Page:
1902 Encyclopedia > India > Education

(Part 15)



The existing system of education in India is mainly dependent upon the Government, being directly organized by the state at least in its higher departments, assisted throughout by grante-in-aid, and under careful inspection. But at no period of its history has India been an altogether unenlightened country. The origin of the Deva-Nágari alphabet is lost in antiquity, though that is generally admitted not to be of indigenous invention. Inscriptions on stone and copper, the palm-leaf records of the temples and in later days like wide-spread manufacture of paper, all alike indicate, not only the general knowledge, but also the common use, of the art of writing. From the earliest times the caste of Bráhmans has preserved, by oral tradition as well as in MSS., a literature unrivalled alike in its antiquity and in the intellectual subtlety of its contents. The Mahometan invaders introduced the profession of the historian, which reached a high degree of excellence, even as compared with contemporary Europe. Through all changes of government vernacular instruction on its simplest form has always been given, at least to the children of respectable classes, in every large village. On the one hand, the tols or seminaries for teaching Sanskrit philosophy at Benares and Nadiyá recall the schools of Athens and Alexandria; on the other, the importance attached to instruction in accounts reminds us of the picture which Horace has left of a Roman education. Even at the present day knowledge of reading and writing is, owing to the teaching of Buddhist monks, as widely diffused throughout Burmah as it is in some countries of Europe. English efforts to stimulate education have ever been most successful when based upon the existing indigenous institutions.

During the early days of the East India Company’s rule the promotion of education was not recognized as a duty of Government. The enlightened mind of Warren Hastings did indeed anticipate his age by founding the Calcutta madrasa for Mahometan teaching, and by affording steady patronage alike to Hindu pandits and European students. But Wellesley’s schemes of imperial dominion did not extend beyond the establishment of a college for English officials. Of the Calcutta colleges, that of Sanskrit was founded in 1824, when Lord Amherst was governor-general, the medical college by Lord William Bentinck in 1835, the Hooghly madrasa by a wealthy native gentleman in 1836. The Sanskrit college at Benares had been established in 1791, the Agra college in 1823. Meanwhile the missionaries made the field of vernacular education their own. Discouraged by the official authorities, and ever liable to banishment or deportation, they not only devoted themselves with courage to their special work of evangelization, but were also the first to study the vernacular dialects spoken by the common people. Just as two centuries earlier the Jesuits at Madura, in the extreme south, composed works in tamil, which are still acknowledged as classical by native authors, so did the Baptist mission at Serampur, near Calcutta, first raise Bengáli to the rank of a literary dialect. The interest of the missionaries in education, which ahs never ceased to the present day, though now comparatively overshadowed by Government activity, had two distinct aspects. They studied the vernacular, in order to reach the people by their preaching and to translate the Bible; and they taught English, as the channel of non-sectarian learning.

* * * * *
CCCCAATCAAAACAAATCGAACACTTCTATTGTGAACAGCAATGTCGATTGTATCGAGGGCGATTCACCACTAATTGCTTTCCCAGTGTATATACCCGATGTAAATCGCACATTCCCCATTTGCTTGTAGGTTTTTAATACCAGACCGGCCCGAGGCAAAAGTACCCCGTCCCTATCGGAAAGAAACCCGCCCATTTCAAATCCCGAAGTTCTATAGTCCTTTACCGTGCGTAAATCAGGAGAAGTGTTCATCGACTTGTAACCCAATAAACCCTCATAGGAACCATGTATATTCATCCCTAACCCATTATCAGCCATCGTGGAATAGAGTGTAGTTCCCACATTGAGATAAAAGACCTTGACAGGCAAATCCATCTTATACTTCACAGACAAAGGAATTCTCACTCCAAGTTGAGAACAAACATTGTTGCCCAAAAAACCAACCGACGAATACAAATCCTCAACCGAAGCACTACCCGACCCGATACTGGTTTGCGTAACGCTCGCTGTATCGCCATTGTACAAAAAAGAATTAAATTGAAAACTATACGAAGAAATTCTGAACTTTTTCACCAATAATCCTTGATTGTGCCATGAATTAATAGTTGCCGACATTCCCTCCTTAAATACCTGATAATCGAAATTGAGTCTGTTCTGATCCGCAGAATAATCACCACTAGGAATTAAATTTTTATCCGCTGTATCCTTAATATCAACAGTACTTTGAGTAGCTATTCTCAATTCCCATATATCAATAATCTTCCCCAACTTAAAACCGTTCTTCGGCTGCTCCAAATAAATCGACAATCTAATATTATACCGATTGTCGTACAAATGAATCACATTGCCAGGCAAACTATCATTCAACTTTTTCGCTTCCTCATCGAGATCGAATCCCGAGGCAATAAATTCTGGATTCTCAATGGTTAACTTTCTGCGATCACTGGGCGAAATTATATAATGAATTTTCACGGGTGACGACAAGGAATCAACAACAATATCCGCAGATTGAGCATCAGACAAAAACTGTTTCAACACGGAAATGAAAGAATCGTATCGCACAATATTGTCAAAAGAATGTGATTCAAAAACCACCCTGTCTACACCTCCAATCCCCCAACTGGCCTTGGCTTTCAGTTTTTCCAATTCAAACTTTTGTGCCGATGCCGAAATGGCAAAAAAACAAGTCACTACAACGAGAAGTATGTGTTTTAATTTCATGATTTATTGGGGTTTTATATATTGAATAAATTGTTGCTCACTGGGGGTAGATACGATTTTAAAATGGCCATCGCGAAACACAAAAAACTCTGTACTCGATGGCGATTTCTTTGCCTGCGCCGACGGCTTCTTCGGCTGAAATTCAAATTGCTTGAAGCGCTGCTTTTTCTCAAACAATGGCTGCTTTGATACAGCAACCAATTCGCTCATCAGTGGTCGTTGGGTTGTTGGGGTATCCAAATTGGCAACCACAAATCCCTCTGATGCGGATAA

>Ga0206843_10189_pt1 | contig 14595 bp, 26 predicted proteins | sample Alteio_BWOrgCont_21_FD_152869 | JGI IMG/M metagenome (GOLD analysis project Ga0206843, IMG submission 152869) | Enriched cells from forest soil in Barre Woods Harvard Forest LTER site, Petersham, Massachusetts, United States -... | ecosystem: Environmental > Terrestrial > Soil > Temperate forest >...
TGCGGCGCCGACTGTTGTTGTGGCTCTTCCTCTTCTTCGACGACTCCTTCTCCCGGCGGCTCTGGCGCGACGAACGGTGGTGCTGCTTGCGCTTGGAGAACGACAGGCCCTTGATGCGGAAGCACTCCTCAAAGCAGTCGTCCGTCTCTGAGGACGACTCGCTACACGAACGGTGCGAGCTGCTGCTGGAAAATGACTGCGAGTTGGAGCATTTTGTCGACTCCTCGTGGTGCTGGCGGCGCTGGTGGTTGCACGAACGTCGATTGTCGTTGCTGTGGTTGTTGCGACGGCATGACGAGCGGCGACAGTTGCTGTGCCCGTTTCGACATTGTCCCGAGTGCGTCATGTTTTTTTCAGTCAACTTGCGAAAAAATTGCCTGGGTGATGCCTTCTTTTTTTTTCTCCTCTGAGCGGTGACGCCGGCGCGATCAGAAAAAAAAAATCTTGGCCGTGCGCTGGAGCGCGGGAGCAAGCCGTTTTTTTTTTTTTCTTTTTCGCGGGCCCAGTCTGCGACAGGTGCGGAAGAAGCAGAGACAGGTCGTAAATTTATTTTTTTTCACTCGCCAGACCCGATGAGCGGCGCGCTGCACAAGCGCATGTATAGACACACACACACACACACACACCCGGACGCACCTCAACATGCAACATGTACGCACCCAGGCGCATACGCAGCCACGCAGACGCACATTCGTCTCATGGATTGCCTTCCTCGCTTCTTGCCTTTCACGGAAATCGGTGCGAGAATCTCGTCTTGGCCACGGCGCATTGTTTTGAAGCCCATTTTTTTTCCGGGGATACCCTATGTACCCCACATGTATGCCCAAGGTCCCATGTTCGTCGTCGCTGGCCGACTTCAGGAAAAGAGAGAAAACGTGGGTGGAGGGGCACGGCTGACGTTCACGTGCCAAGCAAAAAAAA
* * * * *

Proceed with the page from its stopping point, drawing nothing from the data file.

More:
At last the Government awoke to its own responsibility in the matter of education, after the long and acrimonious controversy between the advocates of English and vernacular teaching has worn itself out. The present system dates from 1854, being based upon a comprehensive dispatch sent only by Sir C. Wood (afterwards Lord Halifax) in that year. At that time the three universities were founded at Calcutta, Madras, and Bombay; English-teaching schools were established in every district; the benefit of grants-in-aid was extended to the lower vernacular institutions and to girls’ schools; and public instruction was erected into a department of the administration in every province, under a director, with a staff of inspectors. In some respects this scheme may have been in advance of the time; but it supplied a definite outline, which has gradually been filled up with each succeeding year of progress. A network of schools has now been spread over the country, graduated from the indigenous village institutions up to the highest colleges. All alike receive some measure of pecuniary support, which is justified by the guarantee of regular inspection; and a series of scholarships at once stimulated efficiency and opens a path to the university for children of the poor. In 1877-78 the total number of educational institutions of all sorts in British India was 66,202 attended by an aggregate of 1,877,942 pupils, showing an average of one school to every 14 square miles, and nine pupils to every thousand to the population. In the same year was £1,612,775, of which £782,240 was contributed by the provincial government, £258,514 was derived form local rates, and £32,008 from municipal grants. These items may be said to represent state aid, while endowments yielded £37,218, subscriptions £105,853, and fees and fines £277,039. The degree in which education has been popularized and private effort has been stimulated may be estimated form the fact that in Bengal the total of voluntary payments now exactly balances the total of Government grants.